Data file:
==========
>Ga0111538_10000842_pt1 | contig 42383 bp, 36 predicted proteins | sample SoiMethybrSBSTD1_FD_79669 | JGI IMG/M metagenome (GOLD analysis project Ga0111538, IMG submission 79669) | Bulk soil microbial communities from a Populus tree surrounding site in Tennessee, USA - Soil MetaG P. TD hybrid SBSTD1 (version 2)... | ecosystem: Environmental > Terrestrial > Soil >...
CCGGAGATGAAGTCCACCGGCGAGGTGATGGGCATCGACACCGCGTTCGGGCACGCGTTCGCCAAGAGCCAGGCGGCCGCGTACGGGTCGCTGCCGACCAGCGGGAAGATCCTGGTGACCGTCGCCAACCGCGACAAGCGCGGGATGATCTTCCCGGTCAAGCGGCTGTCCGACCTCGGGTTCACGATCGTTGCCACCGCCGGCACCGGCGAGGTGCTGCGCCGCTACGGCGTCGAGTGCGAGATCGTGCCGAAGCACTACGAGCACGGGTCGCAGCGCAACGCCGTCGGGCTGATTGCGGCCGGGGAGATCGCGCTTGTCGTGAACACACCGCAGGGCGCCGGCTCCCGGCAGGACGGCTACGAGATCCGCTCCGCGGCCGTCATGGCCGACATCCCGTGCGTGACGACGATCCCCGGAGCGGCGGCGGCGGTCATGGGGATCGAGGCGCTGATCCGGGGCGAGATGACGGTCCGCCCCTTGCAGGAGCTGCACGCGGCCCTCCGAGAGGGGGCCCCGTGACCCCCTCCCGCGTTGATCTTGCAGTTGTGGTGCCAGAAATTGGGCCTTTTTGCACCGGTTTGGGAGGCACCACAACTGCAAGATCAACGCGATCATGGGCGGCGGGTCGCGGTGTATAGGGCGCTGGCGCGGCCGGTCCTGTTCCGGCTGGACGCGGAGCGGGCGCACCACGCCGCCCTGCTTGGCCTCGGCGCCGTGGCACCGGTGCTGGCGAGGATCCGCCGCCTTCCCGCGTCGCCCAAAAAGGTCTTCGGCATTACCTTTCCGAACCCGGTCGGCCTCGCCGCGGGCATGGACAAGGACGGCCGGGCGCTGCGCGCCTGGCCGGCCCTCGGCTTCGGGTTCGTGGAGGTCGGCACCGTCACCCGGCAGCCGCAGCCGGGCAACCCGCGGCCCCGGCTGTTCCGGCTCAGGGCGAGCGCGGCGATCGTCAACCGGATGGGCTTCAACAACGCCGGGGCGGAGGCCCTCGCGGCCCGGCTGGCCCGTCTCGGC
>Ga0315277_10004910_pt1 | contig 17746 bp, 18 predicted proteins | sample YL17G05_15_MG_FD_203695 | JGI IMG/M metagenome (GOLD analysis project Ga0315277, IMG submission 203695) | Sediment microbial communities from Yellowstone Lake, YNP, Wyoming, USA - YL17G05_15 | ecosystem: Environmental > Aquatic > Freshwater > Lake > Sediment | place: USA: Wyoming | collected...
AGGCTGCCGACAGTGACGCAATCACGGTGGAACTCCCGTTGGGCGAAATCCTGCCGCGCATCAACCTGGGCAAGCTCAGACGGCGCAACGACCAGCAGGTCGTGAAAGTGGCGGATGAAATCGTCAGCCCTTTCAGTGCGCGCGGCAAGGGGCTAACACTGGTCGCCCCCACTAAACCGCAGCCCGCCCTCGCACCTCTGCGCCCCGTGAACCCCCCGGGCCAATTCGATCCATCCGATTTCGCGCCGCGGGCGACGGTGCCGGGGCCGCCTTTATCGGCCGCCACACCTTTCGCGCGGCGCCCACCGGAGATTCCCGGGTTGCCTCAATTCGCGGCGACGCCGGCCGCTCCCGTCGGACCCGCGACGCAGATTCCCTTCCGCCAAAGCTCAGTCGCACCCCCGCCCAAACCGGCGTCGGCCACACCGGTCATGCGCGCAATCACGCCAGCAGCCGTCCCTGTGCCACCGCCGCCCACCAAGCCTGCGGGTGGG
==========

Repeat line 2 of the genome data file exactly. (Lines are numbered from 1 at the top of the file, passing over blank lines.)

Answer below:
CCGGAGATGAAGTCCACCGGCGAGGTGATGGGCATCGACACCGCGTTCGGGCACGCGTTCGCCAAGAGCCAGGCGGCCGCGTACGGGTCGCTGCCGACCAGCGGGAAGATCCTGGTGACCGTCGCCAACCGCGACAAGCGCGGGATGATCTTCCCGGTCAAGCGGCTGTCCGACCTCGGGTTCACGATCGTTGCCACCGCCGGCACCGGCGAGGTGCTGCGCCGCTACGGCGTCGAGTGCGAGATCGTGCCGAAGCACTACGAGCACGGGTCGCAGCGCAACGCCGTCGGGCTGATTGCGGCCGGGGAGATCGCGCTTGTCGTGAACACACCGCAGGGCGCCGGCTCCCGGCAGGACGGCTACGAGATCCGCTCCGCGGCCGTCATGGCCGACATCCCGTGCGTGACGACGATCCCCGGAGCGGCGGCGGCGGTCATGGGGATCGAGGCGCTGATCCGGGGCGAGATGACGGTCCGCCCCTTGCAGGAGCTGCACGCGGCCCTCCGAGAGGGGGCCCCGTGACCCCCTCCCGCGTTGATCTTGCAGTTGTGGTGCCAGAAATTGGGCCTTTTTGCACCGGTTTGGGAGGCACCACAACTGCAAGATCAACGCGATCATGGGCGGCGGGTCGCGGTGTATAGGGCGCTGGCGCGGCCGGTCCTGTTCCGGCTGGACGCGGAGCGGGCGCACCACGCCGCCCTGCTTGGCCTCGGCGCCGTGGCACCGGTGCTGGCGAGGATCCGCCGCCTTCCCGCGTCGCCCAAAAAGGTCTTCGGCATTACCTTTCCGAACCCGGTCGGCCTCGCCGCGGGCATGGACAAGGACGGCCGGGCGCTGCGCGCCTGGCCGGCCCTCGGCTTCGGGTTCGTGGAGGTCGGCACCGTCACCCGGCAGCCGCAGCCGGGCAACCCGCGGCCCCGGCTGTTCCGGCTCAGGGCGAGCGCGGCGATCGTCAACCGGATGGGCTTCAACAACGCCGGGGCGGAGGCCCTCGCGGCCCGGCTGGCCCGTCTCGGC